For Asian Americans in battleground states, voter registration is just the beginning

Photo courtesy of Asian Americans United.
AAPIs are often a swing electorate, not a reliable voting bloc for either political party, and increasingly vocal and aware of how front-burner policy issues such as immigration, healthcare, and policing.

Education. Policing. Health care. Community safety. Bullying. Deportation. Immigration. Employment.

These are just a few of the issues on the minds of Asian American and Pacific Islander (AAPI) voters in the swing states of Nevada, North Carolina, Ohio, and Pennsylvania, where registration efforts continue while simultaneously giving way to a broader mission of increasing civic participation, engagement, and activism.

With Asian Americans comprising the fastest-growing racial minority group in the United States, the pressure is on to harness that political power in both local and national elections. In 2012, around eight million AAPIs were eligible to vote (47.9 percent of whom voted); for 2016, that number is up to approximately 9.3 million eligible voters. They are also the fastest-growing minority in some swing states, such as North Carolina, where their population has grown by 29 percent since 2010, according to a new report released by state and national AAPI civic organizations.

AAPIs are now often a swing electorate in their own right, not a reliable voting bloc for either political party, but increasingly vocal and aware of how front-burner policy issues such as immigration, healthcare, and policing are and could affect them. They are more than twice as likely to identify as Democrats — even Vietnamese Americans, who have previously leaned Republican — and prefer Clinton over Trump at a 4-to-1 ratio, yet 1-in-5 voters still say they are undecided.

According to the just-released National Asian American Survey (NAAS), conducted by the nonpartisan AAPI Data, they overwhelmingly oppose a ban on Muslim immigration, are divided on whether to accept Syrian refugees, oppose legalizing marijuana, and are split across generational lines as to where they get their news: ethnic or social media.

What this means for AAPI civic groups on the ground is that the time is ripe to get out the vote.

“For us, we utilize federal elections to reach a wider group, but our aim is always to figure out ways to push people to care about local elections, down to the neighborhoods,” explained Nancy Nguyen, executive director of VietLEAD, a nonprofit serving Philadelphia and Southern New Jersey’s Vietnamese American community. “The way that we see our commitment to electoral organizing is as a strategy to build AAPI community and power — a way to engage our community in the democratic process.”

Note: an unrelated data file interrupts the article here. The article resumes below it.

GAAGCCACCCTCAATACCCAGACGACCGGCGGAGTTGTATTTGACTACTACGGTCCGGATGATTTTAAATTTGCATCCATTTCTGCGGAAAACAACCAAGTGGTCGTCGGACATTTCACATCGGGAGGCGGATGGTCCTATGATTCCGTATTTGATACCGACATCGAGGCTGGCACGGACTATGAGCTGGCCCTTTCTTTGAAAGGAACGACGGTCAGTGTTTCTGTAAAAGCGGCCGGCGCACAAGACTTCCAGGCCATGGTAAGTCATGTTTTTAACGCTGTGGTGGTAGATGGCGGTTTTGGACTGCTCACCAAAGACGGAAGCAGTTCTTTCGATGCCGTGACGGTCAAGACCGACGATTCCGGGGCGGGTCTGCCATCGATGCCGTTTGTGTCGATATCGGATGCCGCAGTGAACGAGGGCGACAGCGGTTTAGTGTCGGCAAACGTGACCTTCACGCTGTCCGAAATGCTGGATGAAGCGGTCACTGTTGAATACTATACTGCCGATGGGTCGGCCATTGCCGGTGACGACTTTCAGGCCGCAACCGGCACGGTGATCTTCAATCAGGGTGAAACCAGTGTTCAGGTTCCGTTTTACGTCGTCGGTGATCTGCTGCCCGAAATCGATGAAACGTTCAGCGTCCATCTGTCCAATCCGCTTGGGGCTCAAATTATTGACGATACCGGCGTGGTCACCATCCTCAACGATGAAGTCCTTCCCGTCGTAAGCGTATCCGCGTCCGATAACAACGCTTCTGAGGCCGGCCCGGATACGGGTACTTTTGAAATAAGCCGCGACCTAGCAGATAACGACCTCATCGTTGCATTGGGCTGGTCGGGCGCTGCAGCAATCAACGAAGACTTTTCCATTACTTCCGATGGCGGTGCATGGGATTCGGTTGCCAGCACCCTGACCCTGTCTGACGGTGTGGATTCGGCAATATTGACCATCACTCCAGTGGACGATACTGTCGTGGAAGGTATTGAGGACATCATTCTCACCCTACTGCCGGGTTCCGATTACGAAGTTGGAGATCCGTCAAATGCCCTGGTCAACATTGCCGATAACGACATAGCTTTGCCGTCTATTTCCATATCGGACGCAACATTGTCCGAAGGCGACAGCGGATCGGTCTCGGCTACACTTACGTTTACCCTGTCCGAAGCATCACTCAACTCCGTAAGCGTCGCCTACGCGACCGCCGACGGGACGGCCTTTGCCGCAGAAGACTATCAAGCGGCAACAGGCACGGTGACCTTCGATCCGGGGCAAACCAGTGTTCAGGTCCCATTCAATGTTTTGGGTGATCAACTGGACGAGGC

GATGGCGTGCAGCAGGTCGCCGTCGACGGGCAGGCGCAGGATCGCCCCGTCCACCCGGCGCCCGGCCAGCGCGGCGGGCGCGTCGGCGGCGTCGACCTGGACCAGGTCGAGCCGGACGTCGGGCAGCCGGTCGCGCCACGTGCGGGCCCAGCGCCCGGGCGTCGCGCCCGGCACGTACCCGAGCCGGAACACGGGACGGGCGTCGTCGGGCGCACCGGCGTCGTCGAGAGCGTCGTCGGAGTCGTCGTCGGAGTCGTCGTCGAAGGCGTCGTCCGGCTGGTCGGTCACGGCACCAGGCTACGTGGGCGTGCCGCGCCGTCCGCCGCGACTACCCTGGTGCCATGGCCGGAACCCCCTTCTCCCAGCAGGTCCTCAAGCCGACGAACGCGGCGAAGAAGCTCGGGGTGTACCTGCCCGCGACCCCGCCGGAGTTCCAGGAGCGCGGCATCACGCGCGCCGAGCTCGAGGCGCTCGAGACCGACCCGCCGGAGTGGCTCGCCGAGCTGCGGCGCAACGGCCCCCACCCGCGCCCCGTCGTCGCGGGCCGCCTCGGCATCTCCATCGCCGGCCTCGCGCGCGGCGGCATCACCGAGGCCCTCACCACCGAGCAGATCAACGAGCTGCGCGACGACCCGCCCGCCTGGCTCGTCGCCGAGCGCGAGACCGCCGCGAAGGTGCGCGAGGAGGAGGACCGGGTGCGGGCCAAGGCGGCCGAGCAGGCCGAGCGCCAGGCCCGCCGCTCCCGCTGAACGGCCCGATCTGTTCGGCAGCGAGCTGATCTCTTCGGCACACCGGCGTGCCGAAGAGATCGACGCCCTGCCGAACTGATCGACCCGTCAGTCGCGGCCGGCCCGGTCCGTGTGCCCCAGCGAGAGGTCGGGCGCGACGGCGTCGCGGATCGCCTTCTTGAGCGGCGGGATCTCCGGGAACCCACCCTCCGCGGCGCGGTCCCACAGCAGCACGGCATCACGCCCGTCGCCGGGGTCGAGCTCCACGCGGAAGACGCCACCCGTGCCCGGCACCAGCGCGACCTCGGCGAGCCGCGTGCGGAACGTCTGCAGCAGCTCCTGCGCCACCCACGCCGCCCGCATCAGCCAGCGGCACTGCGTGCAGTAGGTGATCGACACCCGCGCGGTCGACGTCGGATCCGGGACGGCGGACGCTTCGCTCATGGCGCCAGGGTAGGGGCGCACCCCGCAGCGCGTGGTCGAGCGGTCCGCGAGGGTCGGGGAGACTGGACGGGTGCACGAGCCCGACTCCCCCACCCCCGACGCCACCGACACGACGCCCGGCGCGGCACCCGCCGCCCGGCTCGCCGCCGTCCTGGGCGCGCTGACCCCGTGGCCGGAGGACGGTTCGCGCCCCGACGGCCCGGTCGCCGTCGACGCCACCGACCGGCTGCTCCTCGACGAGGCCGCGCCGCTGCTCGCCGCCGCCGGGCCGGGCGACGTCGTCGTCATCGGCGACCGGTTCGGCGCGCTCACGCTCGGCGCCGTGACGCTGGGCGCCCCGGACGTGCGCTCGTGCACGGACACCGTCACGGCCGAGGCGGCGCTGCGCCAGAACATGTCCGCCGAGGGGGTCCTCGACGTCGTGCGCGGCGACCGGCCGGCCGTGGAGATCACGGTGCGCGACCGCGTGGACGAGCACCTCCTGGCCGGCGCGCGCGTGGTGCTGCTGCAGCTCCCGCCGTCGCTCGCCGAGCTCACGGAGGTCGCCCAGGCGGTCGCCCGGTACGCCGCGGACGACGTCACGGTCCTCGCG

Video from the nonpartisan group, AAPI Data. Disaggregated data on AAPIs are rare, but show the nuance of communities. 

The notoriety that comes with being a battleground state also helps with raising awareness, says Vida Chan Lin of the Asian Community Development Council in Las Vegas, Nevada, where the final presidential debate was held. Nevada is home to over 285,000 AAPIs — the majority of them in Las Vegas — their population growing over 116 percent between 2000 and 2010, according to U.S. Census figures.

“Being a swing state, we get a lot of attention: representatives from the White House, FBI and other agencies come to speak about how to bridge that gap between the Asian community and them,” Lin said. “People see it happening. . . [So people] figure if they don’t come out and have a voice, then they will be left behind.”

The first step to voter outreach is finding the voters. To do this, there are tried-and-true methods like phone banking, going door-to-door, and sending volunteers to community gathering spaces, but when targeting Asian American and older voters — many of whom face language barriers — organizers from each state we spoke with agreed: the best strategies are the ones that emphasize building trust.

“As a 24-hour town, we have to go to where they are — we have to have voter registration available to employees,” Lin said. “Our weekends are Mondays and Tuesdays. So how do we engage and reach out? Casinos hire about 31 percent Asians, so we go to the Caesars Palace dining room, we held a back-to-school event in August, we visit the University of Nevada Las Vegas and community colleges, and we work with Panda Express to hit some of their 80 locations, in addition to going to the large Filipino supermarket and Chinatown.”

The efforts of Lin and her team of about 30-40 volunteers paid off: “our group registered over 3,000 people to vote,” she said. Next up? Pledge cards, “because it’s one thing to register, and another to come out to vote.”

Come Election Day, going to the voters also means making sure they actually get to the polls.

In Philadelphia, this means sending a volunteer or family member with new voters to translate and explain the ballot boxes. And in Cincinnati, Ohio, the nonpartisan, nonprofit Asian Community Alliance sees “a lot of new citizens who are clueless about what to do next with their citizenship, so we are doing voter presentations about ballot forms and ballot boxes. Next, we’ll follow up with immigrant and refugee populations to see who needs transportation,” explained Executive Director Arlene de Silva.

Improved voter access also means overcoming language and technology barriers. For example, in Pennsylvania, new voter ID laws have made it easier to register by opening up online registration. This has been a boon for the state’s 408,000 Asian Americans and nearly 15,000 Native Hawaiian Pacific Islanders, who, as of 2015, made up around four percent of Pennsylvania’s population.

Photo courtesy of SEAC.
Photo courtesy of SEAC.

But for North Carolinans, constantly changing voting laws have made it confusing for existing and new voters alike, advocates say.